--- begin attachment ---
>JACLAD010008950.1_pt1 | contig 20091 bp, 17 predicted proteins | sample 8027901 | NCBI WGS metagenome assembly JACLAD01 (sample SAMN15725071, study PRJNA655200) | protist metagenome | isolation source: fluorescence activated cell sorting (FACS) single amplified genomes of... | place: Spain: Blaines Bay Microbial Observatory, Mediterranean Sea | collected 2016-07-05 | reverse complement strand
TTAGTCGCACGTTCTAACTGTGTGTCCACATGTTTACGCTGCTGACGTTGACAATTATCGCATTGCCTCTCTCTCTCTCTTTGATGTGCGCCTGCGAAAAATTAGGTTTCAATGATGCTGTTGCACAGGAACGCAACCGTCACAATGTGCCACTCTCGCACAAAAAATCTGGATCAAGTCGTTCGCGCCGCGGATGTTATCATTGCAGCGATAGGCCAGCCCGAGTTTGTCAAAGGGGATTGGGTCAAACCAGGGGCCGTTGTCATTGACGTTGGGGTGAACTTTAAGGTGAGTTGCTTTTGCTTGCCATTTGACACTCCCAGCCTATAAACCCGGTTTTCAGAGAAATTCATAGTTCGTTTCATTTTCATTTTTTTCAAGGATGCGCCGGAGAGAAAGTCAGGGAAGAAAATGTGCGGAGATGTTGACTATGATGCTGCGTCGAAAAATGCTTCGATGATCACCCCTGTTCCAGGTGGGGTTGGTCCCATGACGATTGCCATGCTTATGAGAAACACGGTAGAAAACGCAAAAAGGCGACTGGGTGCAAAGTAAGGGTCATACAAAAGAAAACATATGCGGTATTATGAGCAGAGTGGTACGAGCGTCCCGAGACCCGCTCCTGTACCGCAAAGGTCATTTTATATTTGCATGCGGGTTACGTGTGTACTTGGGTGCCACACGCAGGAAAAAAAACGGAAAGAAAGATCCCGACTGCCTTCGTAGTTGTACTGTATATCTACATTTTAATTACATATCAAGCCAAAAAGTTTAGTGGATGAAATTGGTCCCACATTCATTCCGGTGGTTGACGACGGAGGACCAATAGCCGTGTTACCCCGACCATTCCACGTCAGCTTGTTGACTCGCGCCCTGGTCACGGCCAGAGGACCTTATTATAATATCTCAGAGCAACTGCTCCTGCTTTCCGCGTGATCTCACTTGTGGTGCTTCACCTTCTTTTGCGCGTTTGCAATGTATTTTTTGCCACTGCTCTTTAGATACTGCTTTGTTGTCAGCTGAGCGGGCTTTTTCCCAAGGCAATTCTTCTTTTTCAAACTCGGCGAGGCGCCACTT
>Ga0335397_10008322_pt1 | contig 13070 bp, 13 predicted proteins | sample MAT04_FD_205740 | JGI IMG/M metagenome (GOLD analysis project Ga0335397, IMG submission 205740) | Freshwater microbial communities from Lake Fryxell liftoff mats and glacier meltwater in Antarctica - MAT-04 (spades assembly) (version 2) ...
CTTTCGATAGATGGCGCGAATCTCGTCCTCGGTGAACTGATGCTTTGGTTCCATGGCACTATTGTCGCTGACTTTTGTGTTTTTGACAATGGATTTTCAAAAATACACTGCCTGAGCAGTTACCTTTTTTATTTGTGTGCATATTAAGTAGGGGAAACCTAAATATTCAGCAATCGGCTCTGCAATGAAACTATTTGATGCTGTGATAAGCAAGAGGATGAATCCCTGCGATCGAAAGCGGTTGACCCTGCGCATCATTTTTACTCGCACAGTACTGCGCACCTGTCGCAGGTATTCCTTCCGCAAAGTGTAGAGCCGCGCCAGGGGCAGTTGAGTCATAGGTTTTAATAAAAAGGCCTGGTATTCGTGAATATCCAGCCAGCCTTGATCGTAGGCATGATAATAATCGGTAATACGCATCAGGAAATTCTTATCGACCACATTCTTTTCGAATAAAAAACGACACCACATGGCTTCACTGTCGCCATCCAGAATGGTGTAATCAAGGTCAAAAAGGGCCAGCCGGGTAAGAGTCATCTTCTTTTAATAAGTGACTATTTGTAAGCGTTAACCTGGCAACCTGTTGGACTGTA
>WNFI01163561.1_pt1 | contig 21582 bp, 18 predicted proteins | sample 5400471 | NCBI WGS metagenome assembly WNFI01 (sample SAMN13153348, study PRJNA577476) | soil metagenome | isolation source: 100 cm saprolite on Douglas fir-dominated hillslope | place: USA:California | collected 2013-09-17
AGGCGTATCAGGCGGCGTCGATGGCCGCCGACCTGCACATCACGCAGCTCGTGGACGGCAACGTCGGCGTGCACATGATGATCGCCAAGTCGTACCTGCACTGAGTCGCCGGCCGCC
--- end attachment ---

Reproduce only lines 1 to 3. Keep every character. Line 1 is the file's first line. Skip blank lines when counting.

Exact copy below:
>JACLAD010008950.1_pt1 | contig 20091 bp, 17 predicted proteins | sample 8027901 | NCBI WGS metagenome assembly JACLAD01 (sample SAMN15725071, study PRJNA655200) | protist metagenome | isolation source: fluorescence activated cell sorting (FACS) single amplified genomes of... | place: Spain: Blaines Bay Microbial Observatory, Mediterranean Sea | collected 2016-07-05 | reverse complement strand
TTAGTCGCACGTTCTAACTGTGTGTCCACATGTTTACGCTGCTGACGTTGACAATTATCGCATTGCCTCTCTCTCTCTCTTTGATGTGCGCCTGCGAAAAATTAGGTTTCAATGATGCTGTTGCACAGGAACGCAACCGTCACAATGTGCCACTCTCGCACAAAAAATCTGGATCAAGTCGTTCGCGCCGCGGATGTTATCATTGCAGCGATAGGCCAGCCCGAGTTTGTCAAAGGGGATTGGGTCAAACCAGGGGCCGTTGTCATTGACGTTGGGGTGAACTTTAAGGTGAGTTGCTTTTGCTTGCCATTTGACACTCCCAGCCTATAAACCCGGTTTTCAGAGAAATTCATAGTTCGTTTCATTTTCATTTTTTTCAAGGATGCGCCGGAGAGAAAGTCAGGGAAGAAAATGTGCGGAGATGTTGACTATGATGCTGCGTCGAAAAATGCTTCGATGATCACCCCTGTTCCAGGTGGGGTTGGTCCCATGACGATTGCCATGCTTATGAGAAACACGGTAGAAAACGCAAAAAGGCGACTGGGTGCAAAGTAAGGGTCATACAAAAGAAAACATATGCGGTATTATGAGCAGAGTGGTACGAGCGTCCCGAGACCCGCTCCTGTACCGCAAAGGTCATTTTATATTTGCATGCGGGTTACGTGTGTACTTGGGTGCCACACGCAGGAAAAAAAACGGAAAGAAAGATCCCGACTGCCTTCGTAGTTGTACTGTATATCTACATTTTAATTACATATCAAGCCAAAAAGTTTAGTGGATGAAATTGGTCCCACATTCATTCCGGTGGTTGACGACGGAGGACCAATAGCCGTGTTACCCCGACCATTCCACGTCAGCTTGTTGACTCGCGCCCTGGTCACGGCCAGAGGACCTTATTATAATATCTCAGAGCAACTGCTCCTGCTTTCCGCGTGATCTCACTTGTGGTGCTTCACCTTCTTTTGCGCGTTTGCAATGTATTTTTTGCCACTGCTCTTTAGATACTGCTTTGTTGTCAGCTGAGCGGGCTTTTTCCCAAGGCAATTCTTCTTTTTCAAACTCGGCGAGGCGCCACTT
>Ga0335397_10008322_pt1 | contig 13070 bp, 13 predicted proteins | sample MAT04_FD_205740 | JGI IMG/M metagenome (GOLD analysis project Ga0335397, IMG submission 205740) | Freshwater microbial communities from Lake Fryxell liftoff mats and glacier meltwater in Antarctica - MAT-04 (spades assembly) (version 2) ...